Nine MHS students back from Belize

The group of nine Meeker High School students and their sponsor, Dr. Bob Dorsett, are seen at the Xunantunich ruins in Belize. In the back row, from left to right, are: instructor Corey Constantino, Noah Overton, Aly Ridings, Reagan Pearce, Dannon Bolton, Taylor Morris and guide Eric. In the front row, from left to right, are sponsor Dr. Bob Dorsett, Piper Haney, McKenna Kummer, Sydney Hughes and Brittany Smith.
The group of nine Meeker High School students and their sponsor, Dr. Bob Dorsett, are seen at the Xunantunich ruins in Belize. In the back row, from left to right, are: instructor Corey Constantino, Noah Overton, Aly Ridings, Reagan Pearce, Dannon Bolton, Taylor Morris and guide Eric. In the front row, from left to right, are sponsor Dr. Bob Dorsett, Piper Haney, McKenna Kummer, Sydney Hughes and Brittany Smith.
MEEKER I Nine students from Meeker High School recently completed a research and conservation expedition to Belize under the auspices of Ecology Project International. While in Belize, the group participated in a wide variety of educational and cultural projects.

During the first four days of the trip, the students assisted an international team of researchers at Turneffe Atoll, helping collect data on the behavior of an indigenous population of bottle-nose dolphins.
The group helped locate groups of dolphins, identify individuals in the groups, monitor their behavior and collect acoustic data correlating the dolphins’ vocalizations to their behavior.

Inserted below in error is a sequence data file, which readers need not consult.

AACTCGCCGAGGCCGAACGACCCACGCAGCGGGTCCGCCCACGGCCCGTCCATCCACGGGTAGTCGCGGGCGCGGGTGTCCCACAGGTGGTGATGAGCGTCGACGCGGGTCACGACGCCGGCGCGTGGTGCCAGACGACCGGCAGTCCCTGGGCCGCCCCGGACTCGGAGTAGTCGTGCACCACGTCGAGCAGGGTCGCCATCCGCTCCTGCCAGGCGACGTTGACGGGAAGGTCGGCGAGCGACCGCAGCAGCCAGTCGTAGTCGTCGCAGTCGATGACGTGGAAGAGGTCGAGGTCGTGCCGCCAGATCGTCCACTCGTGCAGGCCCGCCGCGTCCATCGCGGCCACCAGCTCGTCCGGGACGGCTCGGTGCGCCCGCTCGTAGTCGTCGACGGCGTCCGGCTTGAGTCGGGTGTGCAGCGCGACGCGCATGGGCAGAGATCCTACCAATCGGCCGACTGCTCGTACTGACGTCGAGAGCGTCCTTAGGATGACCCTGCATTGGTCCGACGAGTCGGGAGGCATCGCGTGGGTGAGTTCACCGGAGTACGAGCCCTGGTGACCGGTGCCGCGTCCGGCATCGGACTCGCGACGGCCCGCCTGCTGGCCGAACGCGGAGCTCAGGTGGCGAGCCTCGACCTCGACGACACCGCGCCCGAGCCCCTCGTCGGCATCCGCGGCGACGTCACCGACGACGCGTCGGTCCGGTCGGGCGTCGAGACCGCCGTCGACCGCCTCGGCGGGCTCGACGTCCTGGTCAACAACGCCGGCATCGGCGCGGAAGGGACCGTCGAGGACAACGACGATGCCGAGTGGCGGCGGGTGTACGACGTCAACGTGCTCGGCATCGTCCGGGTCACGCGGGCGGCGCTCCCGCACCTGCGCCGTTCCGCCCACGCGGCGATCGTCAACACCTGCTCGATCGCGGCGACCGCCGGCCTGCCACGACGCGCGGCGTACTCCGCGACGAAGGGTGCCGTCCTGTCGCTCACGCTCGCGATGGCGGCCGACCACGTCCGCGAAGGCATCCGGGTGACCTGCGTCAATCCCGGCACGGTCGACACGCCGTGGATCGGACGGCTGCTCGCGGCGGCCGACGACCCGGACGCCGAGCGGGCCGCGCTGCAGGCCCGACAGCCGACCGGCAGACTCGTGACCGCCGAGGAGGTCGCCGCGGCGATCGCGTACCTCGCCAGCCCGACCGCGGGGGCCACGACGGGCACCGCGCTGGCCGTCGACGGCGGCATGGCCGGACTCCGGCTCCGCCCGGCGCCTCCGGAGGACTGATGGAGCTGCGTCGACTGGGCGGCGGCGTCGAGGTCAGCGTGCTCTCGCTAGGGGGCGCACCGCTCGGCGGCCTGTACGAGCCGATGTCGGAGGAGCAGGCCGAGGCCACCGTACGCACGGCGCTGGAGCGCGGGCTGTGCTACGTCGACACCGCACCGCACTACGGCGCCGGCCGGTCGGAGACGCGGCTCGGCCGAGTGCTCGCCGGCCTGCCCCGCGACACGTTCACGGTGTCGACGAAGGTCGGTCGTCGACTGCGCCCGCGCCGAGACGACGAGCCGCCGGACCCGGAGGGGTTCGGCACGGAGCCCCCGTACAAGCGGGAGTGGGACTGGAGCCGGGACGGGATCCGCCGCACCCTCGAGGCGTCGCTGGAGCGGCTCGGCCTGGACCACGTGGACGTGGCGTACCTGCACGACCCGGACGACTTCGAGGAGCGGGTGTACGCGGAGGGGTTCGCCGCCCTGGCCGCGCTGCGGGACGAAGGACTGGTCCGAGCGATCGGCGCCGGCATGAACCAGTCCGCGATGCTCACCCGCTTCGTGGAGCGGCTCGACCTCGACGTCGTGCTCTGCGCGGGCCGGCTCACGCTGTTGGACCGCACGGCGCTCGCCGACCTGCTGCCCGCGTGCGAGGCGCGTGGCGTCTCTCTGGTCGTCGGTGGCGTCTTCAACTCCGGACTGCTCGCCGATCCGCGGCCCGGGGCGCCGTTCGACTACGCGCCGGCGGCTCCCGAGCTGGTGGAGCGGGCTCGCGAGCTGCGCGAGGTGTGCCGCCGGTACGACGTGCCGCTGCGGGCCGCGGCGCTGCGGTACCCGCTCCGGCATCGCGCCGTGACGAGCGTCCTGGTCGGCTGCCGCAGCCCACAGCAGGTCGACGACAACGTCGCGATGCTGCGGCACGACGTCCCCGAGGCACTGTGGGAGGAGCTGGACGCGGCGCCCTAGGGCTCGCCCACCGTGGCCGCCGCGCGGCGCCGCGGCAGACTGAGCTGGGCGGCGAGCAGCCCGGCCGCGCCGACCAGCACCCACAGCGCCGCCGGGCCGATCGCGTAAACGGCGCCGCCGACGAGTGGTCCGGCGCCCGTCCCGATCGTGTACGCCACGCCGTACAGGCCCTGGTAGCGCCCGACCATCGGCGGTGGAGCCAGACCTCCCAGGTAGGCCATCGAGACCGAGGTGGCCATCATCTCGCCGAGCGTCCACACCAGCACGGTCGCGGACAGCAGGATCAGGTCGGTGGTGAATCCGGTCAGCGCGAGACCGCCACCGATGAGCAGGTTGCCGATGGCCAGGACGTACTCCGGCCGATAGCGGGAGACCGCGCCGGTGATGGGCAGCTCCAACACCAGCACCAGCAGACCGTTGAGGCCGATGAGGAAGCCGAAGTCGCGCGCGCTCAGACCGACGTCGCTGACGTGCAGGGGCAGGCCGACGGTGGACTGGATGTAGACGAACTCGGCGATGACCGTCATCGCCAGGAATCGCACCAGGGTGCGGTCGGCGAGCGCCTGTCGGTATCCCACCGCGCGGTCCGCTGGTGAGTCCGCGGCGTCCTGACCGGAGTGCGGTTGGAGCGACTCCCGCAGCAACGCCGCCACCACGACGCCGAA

The group also assisted in locating and capturing lion fish, which are recent invaders on the coral reefs in Belize and are damaging other native fish populations on the reefs. The students also helped dissect the stomach contents of captured lion fish to determine their prey.
While at the research station, the group also participated in a service project removing trash from a nesting beach used by loggerhead and hawksbill sea turtles. As a final project, the students completed original research projects and presented them to the instructors and to the team of research assistants.
One research team correlated sea grass density to boat traffic near two piers at the research station, and the other team studied the correlation between water depth and dolphin sightings on the reef.
Returning to the mainland and traveling west across the country, the MHS group encountered the diverse ecosystems of Belize, from the mangrove and marsh lowlands through savannah to the highland rainforest
From the base at a rainforest lodge, the enormous diversity of plants, insects, birds and other animals was studied. On the second day in the rainforest, the group visited the Mayan ruin of Xunantunich and learned some of the essentials of Mayan architecture, culture, cosmology and mathematics. The next day, the students toured the Mayan underworld at Che Chem Wa cave, loaded with ceremonial artifacts, pottery, and intriguing rock sculpture.
The final day in Belize brought a visit to a local high school in the town of San Ignacio, where the MHS students swapped stories with the Belizean students who had also participated in the EPI program. Each group of students presented activities demonstrating aspects of their particular culture, and we held a spirited game of volleyball.
We are grateful for the instructors in Belize, Jaen and Corey, who provided their time and care and expertise.
Also, many new friends were made along the way, especially with the tour guides, research staff, facilities staff and the students at Saint Ignacius school.
Many people and organizations are to thank, Meeker expedition leader Dr. Bob Dorsett said.
“Special thanks to the Freeman E. Fairfield Trust, Meeker Lions Club, the Rio Blanco County Board of Commissioners and the Meeker Regional Library District,” Dorsett said. “Our group is planning a program later in the summer, to be announced, to show pictures and tell more stories about the trip.”